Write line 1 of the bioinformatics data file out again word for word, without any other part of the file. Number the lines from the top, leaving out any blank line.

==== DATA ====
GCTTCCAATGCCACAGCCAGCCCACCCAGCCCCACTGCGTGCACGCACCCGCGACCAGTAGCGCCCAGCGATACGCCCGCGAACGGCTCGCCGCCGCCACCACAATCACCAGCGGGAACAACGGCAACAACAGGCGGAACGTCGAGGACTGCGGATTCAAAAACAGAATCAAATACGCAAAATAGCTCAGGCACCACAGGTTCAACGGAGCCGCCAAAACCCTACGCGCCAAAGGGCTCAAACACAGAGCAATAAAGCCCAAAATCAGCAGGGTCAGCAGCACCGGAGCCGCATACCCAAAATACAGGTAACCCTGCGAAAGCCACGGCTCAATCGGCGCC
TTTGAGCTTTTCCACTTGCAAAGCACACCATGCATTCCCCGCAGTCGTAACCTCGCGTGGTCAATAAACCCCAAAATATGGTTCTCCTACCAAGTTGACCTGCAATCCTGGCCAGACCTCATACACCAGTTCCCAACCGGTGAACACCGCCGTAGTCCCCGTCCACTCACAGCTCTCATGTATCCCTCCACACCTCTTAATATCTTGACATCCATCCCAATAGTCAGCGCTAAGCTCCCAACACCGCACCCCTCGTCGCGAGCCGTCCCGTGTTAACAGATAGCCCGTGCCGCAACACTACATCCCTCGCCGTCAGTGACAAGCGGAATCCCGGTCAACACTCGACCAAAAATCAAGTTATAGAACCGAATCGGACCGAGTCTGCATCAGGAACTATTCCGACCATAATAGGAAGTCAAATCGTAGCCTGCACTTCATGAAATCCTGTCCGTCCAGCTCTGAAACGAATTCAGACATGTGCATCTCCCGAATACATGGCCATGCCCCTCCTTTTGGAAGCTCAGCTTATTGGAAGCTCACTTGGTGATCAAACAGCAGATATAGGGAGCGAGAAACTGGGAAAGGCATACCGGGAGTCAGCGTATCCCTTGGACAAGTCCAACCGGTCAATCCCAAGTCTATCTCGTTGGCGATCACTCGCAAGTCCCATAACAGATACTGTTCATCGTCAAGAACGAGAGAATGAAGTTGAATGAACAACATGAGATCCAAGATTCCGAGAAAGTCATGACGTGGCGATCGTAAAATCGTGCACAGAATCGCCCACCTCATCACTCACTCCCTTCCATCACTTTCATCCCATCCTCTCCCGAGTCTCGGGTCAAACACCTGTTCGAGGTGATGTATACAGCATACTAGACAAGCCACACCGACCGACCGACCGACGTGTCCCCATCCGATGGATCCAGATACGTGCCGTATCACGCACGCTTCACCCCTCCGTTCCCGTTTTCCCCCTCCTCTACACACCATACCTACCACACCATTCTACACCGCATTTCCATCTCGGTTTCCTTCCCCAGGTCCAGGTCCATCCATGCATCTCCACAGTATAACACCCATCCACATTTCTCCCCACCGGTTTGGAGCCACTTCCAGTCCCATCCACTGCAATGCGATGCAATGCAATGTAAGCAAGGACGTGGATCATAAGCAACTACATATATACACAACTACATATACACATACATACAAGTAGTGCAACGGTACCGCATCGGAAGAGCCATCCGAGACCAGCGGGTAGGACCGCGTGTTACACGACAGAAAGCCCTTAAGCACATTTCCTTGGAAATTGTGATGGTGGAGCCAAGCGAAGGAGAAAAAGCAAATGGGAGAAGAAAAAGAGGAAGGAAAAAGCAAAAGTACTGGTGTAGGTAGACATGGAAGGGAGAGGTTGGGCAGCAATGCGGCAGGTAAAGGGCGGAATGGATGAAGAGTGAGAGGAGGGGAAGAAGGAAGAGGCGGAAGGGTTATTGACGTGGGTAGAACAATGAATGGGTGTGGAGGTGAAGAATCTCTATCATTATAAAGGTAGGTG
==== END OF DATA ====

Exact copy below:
GCTTCCAATGCCACAGCCAGCCCACCCAGCCCCACTGCGTGCACGCACCCGCGACCAGTAGCGCCCAGCGATACGCCCGCGAACGGCTCGCCGCCGCCACCACAATCACCAGCGGGAACAACGGCAACAACAGGCGGAACGTCGAGGACTGCGGATTCAAAAACAGAATCAAATACGCAAAATAGCTCAGGCACCACAGGTTCAACGGAGCCGCCAAAACCCTACGCGCCAAAGGGCTCAAACACAGAGCAATAAAGCCCAAAATCAGCAGGGTCAGCAGCACCGGAGCCGCATACCCAAAATACAGGTAACCCTGCGAAAGCCACGGCTCAATCGGCGCC